• We moved on some property recently and found bee boxes with bees in them so we are going to give it our best. I have collected from the top box before but now have opened the bottom. I know what frame the queen is in and there are larvae so know she is there and doing her job. What I need to know is can you collect the honey while there is larvae and also how do I collect it and not disturb the queen? The frames are overflowing with honey.

    Eager to learn,

    • Michelle,

      I would leave any honey in the lower brood box for the bees. If there are many frames, I may divide them between two brood boxes, putting them at the sides and allowing the brood nest to expand in the middle. By leaving all that honey, they will probably have enough to overwinter come fall. In the meantime, you can put honey supers above the brood boxes. Once they fill the honey supers, you can harvest from them rather than from the brood boxes. Having lots of honey in the brood box to start the season is a huge boost to your colony. It’s best to let them keep it.

  • Is the queen bee normally really big? Or does it look pretty similar to the rest? I am unsure if she is even there.

    • Jessica,

      She is usually quite a bit longer, and her legs are splayed out to the side. If you see eggs or young larvae, don’t worry about finding the queen. One day you will see her and then you will know what to look for.

  • I can’t find my unmarked queen or new larvae but the colony size hasn’t decreased and there is a lot of sealed brood. The colony are making lots of new queen cells. What should I do?!!

    • Nikki,

      Is this a new colony or an overwintered one? And when you say queen cells, do you mean swarm cells or supersedure cells?

        • Nikki,

          It certainly sounds like they are going to swarm. Why don’t you split the colony and make two out of it? If they are indeed swarm cells, the original queen is probably still there. She may not be laying and she may have been put on a diet so she can fly. If you can find her, move her into the split and let the original colony raise a new queen from the swarm cells.

  • Hi, Rusty–

    This is my first year with my own hives. In previous years, I’ve assisted and visited friends and relatives’ hives and never had trouble spotting their queens. When I look at years of photos I’ve taken in other peoples’ hives, again, I have no trouble spotting the queens. When I look at other people’s pictures—even thumbnails of pictures—of frames, I have no trouble spotting a present queen.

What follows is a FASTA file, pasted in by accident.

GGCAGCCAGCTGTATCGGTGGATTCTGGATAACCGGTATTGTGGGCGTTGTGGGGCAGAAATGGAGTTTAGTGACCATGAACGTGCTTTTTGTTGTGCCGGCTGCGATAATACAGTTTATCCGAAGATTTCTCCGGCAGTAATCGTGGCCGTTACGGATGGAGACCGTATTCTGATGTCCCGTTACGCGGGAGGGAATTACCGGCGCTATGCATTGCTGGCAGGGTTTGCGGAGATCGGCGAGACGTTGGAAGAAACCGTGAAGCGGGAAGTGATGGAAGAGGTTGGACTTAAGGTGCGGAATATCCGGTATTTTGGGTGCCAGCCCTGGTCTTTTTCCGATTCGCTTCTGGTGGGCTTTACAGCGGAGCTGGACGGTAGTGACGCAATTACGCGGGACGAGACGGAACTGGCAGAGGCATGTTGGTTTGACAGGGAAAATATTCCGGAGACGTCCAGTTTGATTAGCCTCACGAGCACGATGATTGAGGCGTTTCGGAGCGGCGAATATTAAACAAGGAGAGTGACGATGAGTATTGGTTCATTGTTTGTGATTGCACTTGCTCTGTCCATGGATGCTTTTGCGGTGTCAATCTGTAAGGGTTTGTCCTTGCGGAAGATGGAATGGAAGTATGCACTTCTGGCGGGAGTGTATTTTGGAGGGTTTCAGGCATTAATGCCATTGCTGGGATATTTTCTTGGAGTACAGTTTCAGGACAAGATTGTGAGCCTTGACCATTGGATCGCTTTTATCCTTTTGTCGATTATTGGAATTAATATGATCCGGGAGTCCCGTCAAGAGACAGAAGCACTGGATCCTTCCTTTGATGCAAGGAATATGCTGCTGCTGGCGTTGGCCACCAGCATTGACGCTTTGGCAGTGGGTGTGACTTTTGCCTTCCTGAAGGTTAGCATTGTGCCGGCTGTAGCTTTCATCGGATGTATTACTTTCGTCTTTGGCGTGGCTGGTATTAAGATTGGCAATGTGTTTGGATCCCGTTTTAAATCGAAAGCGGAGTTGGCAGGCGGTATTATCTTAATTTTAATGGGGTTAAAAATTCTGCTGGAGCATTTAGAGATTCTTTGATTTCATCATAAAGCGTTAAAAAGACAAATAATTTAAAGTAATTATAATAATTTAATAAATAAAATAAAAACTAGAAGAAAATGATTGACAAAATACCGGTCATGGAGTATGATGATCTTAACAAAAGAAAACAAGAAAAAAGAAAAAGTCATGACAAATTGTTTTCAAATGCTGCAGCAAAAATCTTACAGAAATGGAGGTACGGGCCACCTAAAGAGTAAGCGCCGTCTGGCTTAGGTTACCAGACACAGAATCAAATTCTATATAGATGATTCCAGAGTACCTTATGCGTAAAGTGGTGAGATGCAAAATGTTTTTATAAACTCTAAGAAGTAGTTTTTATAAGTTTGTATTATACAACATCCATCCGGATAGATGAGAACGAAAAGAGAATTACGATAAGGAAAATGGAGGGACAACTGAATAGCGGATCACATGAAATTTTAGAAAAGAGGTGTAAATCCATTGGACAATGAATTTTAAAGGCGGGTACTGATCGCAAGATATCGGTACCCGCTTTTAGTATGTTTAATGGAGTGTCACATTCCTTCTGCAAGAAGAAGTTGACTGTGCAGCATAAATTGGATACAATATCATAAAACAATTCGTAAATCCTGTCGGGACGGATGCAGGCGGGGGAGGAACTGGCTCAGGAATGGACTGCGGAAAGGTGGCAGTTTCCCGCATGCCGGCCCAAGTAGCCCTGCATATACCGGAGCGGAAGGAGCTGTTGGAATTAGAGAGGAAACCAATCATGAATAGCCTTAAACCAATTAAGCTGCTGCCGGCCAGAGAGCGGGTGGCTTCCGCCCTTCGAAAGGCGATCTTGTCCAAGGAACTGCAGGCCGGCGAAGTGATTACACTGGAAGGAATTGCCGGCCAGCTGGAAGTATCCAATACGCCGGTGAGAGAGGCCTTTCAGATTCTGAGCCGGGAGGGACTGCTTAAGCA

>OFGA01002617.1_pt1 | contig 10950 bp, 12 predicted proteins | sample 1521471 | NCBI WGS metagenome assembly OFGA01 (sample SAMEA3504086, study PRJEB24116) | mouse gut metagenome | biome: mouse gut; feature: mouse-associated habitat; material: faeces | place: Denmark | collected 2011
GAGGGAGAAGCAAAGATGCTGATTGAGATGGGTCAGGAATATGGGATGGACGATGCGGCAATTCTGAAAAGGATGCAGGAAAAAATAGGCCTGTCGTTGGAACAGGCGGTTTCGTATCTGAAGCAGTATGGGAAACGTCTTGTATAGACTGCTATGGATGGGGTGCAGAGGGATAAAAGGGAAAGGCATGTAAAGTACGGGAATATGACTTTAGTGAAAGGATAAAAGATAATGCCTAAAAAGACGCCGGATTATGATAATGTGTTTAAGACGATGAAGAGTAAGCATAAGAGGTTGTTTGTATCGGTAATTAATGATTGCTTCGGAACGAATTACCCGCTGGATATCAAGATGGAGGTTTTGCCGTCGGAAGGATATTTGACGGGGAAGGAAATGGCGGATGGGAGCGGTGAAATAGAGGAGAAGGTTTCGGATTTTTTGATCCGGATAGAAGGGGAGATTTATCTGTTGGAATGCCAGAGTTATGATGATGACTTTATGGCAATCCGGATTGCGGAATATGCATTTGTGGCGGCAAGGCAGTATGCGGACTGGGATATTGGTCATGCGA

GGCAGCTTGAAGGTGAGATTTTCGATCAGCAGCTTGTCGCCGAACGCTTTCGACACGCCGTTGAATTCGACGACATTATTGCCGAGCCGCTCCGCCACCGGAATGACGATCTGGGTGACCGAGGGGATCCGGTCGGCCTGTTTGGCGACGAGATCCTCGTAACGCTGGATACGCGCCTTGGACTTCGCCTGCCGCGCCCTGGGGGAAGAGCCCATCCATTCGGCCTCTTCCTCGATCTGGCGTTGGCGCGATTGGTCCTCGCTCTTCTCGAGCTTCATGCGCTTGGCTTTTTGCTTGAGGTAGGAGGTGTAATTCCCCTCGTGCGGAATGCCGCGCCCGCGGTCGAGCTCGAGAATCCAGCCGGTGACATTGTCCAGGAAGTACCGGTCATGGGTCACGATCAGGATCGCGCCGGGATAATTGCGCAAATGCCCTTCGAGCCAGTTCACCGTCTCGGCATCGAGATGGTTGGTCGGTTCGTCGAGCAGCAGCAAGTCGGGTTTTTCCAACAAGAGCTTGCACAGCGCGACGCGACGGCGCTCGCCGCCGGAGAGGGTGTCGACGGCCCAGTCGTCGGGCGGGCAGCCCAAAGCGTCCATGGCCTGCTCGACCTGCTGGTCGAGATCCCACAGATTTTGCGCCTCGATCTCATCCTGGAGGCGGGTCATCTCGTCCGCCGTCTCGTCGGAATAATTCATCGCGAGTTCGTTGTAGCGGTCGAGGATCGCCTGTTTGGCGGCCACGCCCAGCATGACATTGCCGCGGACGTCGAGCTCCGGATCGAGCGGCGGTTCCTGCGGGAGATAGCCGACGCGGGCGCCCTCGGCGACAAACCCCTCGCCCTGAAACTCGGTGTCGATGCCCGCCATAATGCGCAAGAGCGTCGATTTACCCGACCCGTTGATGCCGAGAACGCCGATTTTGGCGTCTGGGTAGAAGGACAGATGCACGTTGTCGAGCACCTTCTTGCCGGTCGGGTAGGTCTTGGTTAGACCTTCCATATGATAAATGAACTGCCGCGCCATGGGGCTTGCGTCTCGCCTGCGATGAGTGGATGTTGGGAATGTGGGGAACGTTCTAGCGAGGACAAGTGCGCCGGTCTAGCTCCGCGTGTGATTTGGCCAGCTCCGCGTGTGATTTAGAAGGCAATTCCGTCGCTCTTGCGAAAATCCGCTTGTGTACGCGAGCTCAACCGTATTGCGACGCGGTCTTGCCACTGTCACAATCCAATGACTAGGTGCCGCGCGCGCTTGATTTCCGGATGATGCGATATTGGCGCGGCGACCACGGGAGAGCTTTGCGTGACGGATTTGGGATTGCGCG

But on my own frames? My own bees? I have yet to spot them. Even when I was checking the queen cage when installing the package (other colony was from a nuc) I didn’t spot the queen on installation & wasn’t bothered by it, figuring I’d spot her soon enough). The bees within (presumably a queen and a few attendants) looked pretty similar to each other and none looked like the queens I’d seen in other peoples’ hives before (my friends and relatives all had Italian queens, and those, supposedly, are what I also have).

    Both queens must be present in their colonies—each inspection so far has shown plenty of eggs and larvae—so I’m not that worried. But why can’t I spot my own queens? Should I worry? Are there Italian queens that are closer in size to their worker counterparts and striped? Am i just losing my queen-spotting touch? Or do you think that it might just be hard to spot my own queens b/c I’m a newb & my brain is focused on all these other things/responsibilities, too (aka will I get better at this…)?

    Thanks for your insight!

    • Michele,

      There are days when I can find a queen and days when I can’t. I don’t worry about: if I find eggs I’m happy. Of course, there are times when I must find the queen because I want to take her out for some reason. If I can’t find her reasonably fast, I just close up the hive and try again later. A new queen is often smaller and less obvious than one that has been laying for a while. Give her a week or two and then look again. You will find her.

  • Hi Rusty,

    I had a situation where I did a walkaway split on a large strong hive. I did it about 8 weeks ago. I put a gallon baggie of feeding syrup on top put the lid on then left it. Even though I’ve kept bees for 2-3 years I’ve never seen the queens. I work full time and do weekends with my bees if needed. Well my predicament was they seem to explode this past week or two. I opened top to put on a second box and I was annoyed because they had already drawn comb with honey, etc in it attached to the top inner cover. Ugh!!!!